When a paraprotein migrates with a normal protein fraction e.g. in the beta region, its concentration is reported as the total band concentration, i.e. “band plus normal fraction”, by the majority of respondents (Table 7). Other practices that are used by a few respondents include reporting the paraprotein as the total band value only under certain circumstances or subtraction of the median underlying protein value from the total band. A number of respondents provide an immunochemical immunoglobulin result as well as, or as an alternative to, the densitometric paraprotein concentration.

Table 7
Reporting practice with paraproteins co-migrating with normal protein fractions.

Urine Electrophoresis

Sample Collection

Q2 asked respondents about urine collections they recommend and those they usually receive for Bence Jones protein (BJP). Eight respondents recommend first morning specimens, seven recommend random samples, one recommends both first morning and random samples and five recommend 24-hour collections. By comparison, respondents indicated that they mostly receive random samples (16/17 responses). No answer to this question was received from two respondents.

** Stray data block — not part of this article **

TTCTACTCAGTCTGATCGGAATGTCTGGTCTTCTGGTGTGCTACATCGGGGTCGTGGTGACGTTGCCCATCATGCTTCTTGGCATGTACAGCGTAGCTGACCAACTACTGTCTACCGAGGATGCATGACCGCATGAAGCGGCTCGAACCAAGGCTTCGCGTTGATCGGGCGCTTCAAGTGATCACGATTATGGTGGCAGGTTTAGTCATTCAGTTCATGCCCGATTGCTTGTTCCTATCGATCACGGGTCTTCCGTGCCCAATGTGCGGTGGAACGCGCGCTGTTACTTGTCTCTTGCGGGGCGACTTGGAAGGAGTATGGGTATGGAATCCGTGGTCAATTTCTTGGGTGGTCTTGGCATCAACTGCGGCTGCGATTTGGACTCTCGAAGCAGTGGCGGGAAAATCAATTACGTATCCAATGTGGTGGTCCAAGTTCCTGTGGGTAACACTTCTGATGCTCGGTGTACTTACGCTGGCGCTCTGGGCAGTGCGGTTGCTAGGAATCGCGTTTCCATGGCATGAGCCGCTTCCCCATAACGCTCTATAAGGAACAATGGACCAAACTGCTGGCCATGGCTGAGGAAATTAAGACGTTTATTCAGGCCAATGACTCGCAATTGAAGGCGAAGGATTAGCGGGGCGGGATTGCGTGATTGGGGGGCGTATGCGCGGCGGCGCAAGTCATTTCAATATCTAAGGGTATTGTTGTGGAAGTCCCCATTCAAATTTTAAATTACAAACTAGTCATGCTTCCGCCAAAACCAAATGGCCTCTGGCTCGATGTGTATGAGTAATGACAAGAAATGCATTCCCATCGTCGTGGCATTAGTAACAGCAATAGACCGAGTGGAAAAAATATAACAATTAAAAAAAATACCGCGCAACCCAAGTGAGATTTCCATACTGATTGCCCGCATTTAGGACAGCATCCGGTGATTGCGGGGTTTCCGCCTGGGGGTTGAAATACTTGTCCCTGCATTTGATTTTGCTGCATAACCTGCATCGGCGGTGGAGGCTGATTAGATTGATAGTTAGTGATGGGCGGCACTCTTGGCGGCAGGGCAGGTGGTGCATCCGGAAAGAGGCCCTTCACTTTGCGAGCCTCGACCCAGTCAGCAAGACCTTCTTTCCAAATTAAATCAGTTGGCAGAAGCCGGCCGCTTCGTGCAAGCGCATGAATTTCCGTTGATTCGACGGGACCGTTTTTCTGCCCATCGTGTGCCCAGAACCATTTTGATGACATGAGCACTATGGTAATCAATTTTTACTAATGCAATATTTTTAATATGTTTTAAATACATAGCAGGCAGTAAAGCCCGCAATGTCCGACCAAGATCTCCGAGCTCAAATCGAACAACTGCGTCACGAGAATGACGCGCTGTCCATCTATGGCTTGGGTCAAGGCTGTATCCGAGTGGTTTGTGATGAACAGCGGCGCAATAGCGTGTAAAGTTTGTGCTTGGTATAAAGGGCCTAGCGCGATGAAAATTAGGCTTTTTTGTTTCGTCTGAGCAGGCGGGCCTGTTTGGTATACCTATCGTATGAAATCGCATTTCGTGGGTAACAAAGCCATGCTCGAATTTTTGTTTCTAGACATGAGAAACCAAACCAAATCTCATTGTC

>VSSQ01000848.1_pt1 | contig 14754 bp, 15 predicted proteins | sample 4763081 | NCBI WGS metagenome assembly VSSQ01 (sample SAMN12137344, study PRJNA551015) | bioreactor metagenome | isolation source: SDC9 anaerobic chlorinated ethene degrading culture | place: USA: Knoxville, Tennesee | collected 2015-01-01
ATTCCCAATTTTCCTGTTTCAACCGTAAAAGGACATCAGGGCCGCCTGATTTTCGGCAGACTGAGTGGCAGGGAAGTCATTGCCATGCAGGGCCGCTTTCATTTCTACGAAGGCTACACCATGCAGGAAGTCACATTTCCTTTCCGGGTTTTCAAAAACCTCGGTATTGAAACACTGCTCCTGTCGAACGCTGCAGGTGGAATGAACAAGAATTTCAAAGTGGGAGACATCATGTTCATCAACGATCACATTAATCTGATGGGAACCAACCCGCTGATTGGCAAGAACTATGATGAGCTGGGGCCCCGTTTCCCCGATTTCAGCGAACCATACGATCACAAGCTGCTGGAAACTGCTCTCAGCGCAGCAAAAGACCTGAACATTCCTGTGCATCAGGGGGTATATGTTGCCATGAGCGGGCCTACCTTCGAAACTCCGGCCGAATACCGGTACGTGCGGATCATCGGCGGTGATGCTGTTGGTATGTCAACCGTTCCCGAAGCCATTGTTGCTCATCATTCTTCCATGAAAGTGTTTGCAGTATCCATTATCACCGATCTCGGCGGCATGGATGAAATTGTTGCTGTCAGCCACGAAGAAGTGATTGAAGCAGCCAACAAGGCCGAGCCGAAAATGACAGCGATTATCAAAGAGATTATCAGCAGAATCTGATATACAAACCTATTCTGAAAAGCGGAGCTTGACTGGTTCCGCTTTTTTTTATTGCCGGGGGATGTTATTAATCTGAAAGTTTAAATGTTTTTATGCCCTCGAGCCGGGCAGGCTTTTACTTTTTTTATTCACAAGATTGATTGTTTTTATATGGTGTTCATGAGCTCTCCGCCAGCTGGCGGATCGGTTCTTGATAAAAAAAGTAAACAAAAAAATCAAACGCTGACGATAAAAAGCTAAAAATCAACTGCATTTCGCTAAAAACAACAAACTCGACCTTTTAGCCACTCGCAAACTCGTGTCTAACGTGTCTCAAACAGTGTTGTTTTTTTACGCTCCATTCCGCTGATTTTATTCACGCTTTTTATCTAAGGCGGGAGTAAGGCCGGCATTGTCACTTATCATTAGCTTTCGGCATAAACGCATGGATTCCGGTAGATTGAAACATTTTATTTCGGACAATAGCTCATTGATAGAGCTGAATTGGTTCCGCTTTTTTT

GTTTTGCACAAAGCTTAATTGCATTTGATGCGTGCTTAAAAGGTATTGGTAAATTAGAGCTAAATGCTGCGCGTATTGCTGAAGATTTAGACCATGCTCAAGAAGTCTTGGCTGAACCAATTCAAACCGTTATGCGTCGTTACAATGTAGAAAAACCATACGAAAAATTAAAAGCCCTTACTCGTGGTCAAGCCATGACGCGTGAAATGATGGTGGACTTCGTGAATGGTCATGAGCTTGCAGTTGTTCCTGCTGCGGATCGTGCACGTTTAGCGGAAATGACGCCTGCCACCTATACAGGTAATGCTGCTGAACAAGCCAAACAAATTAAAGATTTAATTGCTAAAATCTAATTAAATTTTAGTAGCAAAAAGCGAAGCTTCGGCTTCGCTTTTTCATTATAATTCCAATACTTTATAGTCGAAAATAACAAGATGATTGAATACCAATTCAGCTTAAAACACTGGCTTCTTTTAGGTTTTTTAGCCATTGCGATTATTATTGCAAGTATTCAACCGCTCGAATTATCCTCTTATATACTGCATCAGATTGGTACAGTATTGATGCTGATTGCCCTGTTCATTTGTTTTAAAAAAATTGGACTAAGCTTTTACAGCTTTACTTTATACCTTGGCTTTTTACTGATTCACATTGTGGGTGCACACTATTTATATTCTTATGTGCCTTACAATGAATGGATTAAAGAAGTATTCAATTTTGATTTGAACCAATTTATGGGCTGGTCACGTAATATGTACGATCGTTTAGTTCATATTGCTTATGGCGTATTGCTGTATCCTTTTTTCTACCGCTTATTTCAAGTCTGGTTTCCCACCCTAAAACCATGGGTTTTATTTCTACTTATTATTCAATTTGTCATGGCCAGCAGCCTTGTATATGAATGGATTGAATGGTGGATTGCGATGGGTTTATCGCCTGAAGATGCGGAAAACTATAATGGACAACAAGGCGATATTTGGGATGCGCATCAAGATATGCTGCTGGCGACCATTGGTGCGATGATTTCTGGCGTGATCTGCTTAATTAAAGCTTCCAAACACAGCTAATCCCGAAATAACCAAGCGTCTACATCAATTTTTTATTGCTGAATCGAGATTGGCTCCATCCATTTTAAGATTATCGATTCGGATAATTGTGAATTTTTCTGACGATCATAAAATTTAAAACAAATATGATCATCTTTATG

Units

Urine total protein units are predominantly, but not universally, g/L and/or g/day (Table 8).

Table 8
Units for urine total protein.

The majority of respondents report urine BJP quantitatively with the units being predominantly g/L and g/day (Table 9). However, a number of respondents use other units and, in total, nine different units are in use. One respondent apparently uses mass units for creatinine.

Table 9
Units for Bence Jones protein.

Discussion